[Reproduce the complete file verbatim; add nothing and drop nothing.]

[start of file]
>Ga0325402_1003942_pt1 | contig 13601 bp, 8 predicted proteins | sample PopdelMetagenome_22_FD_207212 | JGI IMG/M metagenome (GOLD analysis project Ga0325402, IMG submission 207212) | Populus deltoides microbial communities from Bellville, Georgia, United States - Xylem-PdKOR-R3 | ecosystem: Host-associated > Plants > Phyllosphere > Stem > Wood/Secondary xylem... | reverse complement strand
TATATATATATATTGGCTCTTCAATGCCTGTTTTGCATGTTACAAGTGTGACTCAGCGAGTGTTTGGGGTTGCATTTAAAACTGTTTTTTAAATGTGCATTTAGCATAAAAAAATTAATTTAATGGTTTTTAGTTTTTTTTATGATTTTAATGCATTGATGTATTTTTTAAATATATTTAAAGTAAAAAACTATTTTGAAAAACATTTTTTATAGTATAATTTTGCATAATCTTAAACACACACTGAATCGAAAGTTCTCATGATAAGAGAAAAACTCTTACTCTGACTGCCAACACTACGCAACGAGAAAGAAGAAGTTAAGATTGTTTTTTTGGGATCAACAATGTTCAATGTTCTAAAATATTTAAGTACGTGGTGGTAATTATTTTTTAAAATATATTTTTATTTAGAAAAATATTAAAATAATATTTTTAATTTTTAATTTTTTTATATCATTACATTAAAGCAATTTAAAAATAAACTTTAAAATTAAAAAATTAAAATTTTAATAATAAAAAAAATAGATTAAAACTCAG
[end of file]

>Ga0325402_1003942_pt1 | contig 13601 bp, 8 predicted proteins | sample PopdelMetagenome_22_FD_207212 | JGI IMG/M metagenome (GOLD analysis project Ga0325402, IMG submission 207212) | Populus deltoides microbial communities from Bellville, Georgia, United States - Xylem-PdKOR-R3 | ecosystem: Host-associated > Plants > Phyllosphere > Stem > Wood/Secondary xylem... | reverse complement strand
TATATATATATATTGGCTCTTCAATGCCTGTTTTGCATGTTACAAGTGTGACTCAGCGAGTGTTTGGGGTTGCATTTAAAACTGTTTTTTAAATGTGCATTTAGCATAAAAAAATTAATTTAATGGTTTTTAGTTTTTTTTATGATTTTAATGCATTGATGTATTTTTTAAATATATTTAAAGTAAAAAACTATTTTGAAAAACATTTTTTATAGTATAATTTTGCATAATCTTAAACACACACTGAATCGAAAGTTCTCATGATAAGAGAAAAACTCTTACTCTGACTGCCAACACTACGCAACGAGAAAGAAGAAGTTAAGATTGTTTTTTTGGGATCAACAATGTTCAATGTTCTAAAATATTTAAGTACGTGGTGGTAATTATTTTTTAAAATATATTTTTATTTAGAAAAATATTAAAATAATATTTTTAATTTTTAATTTTTTTATATCATTACATTAAAGCAATTTAAAAATAAACTTTAAAATTAAAAAATTAAAATTTTAATAATAAAAAAAATAGATTAAAACTCAG